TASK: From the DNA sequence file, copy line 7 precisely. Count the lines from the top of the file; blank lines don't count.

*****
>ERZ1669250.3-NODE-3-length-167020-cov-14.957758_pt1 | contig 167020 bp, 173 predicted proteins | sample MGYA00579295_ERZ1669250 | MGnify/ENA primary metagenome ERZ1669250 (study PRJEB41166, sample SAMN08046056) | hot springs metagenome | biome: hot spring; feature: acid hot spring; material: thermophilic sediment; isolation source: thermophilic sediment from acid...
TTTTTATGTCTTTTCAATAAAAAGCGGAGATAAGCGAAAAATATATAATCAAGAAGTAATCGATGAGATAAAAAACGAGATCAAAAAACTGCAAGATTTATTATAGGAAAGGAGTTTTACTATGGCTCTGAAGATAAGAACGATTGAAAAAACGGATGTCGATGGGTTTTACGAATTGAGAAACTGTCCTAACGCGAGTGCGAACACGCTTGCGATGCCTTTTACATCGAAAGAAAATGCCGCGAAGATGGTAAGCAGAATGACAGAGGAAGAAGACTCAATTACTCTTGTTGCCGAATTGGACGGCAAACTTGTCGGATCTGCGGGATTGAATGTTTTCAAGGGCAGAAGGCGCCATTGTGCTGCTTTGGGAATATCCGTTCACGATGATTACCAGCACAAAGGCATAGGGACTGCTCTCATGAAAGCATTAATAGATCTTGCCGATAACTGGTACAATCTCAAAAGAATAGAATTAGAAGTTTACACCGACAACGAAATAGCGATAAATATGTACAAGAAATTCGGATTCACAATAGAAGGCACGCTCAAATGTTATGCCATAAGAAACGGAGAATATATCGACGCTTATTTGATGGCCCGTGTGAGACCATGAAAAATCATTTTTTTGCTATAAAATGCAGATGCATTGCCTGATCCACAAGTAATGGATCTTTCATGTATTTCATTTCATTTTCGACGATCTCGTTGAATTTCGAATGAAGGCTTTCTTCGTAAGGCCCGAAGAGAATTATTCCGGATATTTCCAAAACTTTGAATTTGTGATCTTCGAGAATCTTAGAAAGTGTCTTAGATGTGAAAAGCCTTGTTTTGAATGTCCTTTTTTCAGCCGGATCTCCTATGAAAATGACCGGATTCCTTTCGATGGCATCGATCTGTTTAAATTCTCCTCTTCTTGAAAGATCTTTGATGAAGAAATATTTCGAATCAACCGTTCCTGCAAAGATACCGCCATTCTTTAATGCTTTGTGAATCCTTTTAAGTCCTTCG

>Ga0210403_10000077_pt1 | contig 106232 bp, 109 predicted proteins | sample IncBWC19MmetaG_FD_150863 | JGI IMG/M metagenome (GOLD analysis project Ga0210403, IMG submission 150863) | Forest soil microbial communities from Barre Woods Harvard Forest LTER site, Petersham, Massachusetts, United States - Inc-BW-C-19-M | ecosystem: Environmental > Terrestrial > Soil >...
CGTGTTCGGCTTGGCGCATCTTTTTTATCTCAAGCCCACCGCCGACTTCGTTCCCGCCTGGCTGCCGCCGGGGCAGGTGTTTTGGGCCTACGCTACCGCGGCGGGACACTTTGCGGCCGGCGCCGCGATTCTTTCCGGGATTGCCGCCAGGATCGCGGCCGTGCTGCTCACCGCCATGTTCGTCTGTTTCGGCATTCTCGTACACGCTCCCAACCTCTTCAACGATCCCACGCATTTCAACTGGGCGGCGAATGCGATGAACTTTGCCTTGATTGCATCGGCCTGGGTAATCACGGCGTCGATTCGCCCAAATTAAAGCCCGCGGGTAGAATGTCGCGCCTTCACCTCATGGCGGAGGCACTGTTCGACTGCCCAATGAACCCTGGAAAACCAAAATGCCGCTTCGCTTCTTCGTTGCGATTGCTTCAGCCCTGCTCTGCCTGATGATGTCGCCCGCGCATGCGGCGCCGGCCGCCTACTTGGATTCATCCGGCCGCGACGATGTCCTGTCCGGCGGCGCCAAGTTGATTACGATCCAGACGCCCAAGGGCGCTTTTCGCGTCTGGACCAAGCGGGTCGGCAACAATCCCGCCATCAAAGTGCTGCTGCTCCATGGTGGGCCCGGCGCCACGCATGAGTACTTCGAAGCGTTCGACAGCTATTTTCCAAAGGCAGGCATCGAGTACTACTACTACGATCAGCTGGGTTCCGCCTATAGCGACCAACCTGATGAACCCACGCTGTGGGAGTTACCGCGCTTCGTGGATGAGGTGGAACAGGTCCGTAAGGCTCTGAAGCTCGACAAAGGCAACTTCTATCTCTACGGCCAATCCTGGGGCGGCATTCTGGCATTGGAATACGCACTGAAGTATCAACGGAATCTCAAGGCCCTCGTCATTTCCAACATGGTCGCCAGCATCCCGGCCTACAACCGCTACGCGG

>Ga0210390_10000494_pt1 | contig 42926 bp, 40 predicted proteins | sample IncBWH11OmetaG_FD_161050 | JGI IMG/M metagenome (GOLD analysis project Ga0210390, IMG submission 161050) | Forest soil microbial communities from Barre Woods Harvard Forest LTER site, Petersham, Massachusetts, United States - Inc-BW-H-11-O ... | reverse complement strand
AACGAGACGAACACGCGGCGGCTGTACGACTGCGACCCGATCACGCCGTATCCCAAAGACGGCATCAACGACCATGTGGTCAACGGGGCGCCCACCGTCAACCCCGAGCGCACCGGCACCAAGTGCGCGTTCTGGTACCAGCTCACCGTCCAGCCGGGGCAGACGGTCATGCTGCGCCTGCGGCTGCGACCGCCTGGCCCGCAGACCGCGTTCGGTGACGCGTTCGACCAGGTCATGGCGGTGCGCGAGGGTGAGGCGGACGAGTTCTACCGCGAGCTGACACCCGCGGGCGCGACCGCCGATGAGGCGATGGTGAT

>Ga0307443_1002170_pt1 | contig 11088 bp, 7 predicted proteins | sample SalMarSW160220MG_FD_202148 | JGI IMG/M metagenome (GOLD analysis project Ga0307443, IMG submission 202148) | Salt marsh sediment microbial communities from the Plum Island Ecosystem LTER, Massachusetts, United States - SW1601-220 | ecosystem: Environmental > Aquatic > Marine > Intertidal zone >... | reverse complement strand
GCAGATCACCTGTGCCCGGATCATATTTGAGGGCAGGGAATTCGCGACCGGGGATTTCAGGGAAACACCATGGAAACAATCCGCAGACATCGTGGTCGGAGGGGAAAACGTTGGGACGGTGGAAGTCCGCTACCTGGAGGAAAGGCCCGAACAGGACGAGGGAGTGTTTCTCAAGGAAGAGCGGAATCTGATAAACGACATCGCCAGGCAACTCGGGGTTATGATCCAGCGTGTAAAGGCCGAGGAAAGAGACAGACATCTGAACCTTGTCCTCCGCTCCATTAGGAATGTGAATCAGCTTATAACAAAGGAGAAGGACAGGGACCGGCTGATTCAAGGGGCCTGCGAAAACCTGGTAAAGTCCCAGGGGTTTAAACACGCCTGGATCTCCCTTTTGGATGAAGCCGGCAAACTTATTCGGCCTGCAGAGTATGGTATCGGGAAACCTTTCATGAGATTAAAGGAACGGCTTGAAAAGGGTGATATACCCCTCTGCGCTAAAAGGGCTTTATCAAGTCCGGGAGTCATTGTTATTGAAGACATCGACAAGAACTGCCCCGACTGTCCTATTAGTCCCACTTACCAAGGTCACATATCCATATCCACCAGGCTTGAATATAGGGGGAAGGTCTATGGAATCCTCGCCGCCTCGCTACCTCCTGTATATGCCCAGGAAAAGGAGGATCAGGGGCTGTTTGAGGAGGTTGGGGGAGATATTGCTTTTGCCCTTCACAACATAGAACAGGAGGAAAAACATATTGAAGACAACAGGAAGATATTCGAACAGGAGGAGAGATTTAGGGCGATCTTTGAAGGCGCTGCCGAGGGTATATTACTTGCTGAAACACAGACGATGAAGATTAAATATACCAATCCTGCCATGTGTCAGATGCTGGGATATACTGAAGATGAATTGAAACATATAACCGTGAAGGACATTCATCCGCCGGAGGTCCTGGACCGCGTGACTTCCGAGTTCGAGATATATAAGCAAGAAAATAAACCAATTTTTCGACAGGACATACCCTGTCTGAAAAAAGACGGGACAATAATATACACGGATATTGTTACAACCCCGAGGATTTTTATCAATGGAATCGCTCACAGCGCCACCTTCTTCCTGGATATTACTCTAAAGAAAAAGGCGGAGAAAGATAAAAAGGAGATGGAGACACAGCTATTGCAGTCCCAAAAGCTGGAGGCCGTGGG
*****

>Ga0307443_1002170_pt1 | contig 11088 bp, 7 predicted proteins | sample SalMarSW160220MG_FD_202148 | JGI IMG/M metagenome (GOLD analysis project Ga0307443, IMG submission 202148) | Salt marsh sediment microbial communities from the Plum Island Ecosystem LTER, Massachusetts, United States - SW1601-220 | ecosystem: Environmental > Aquatic > Marine > Intertidal zone >... | reverse complement strand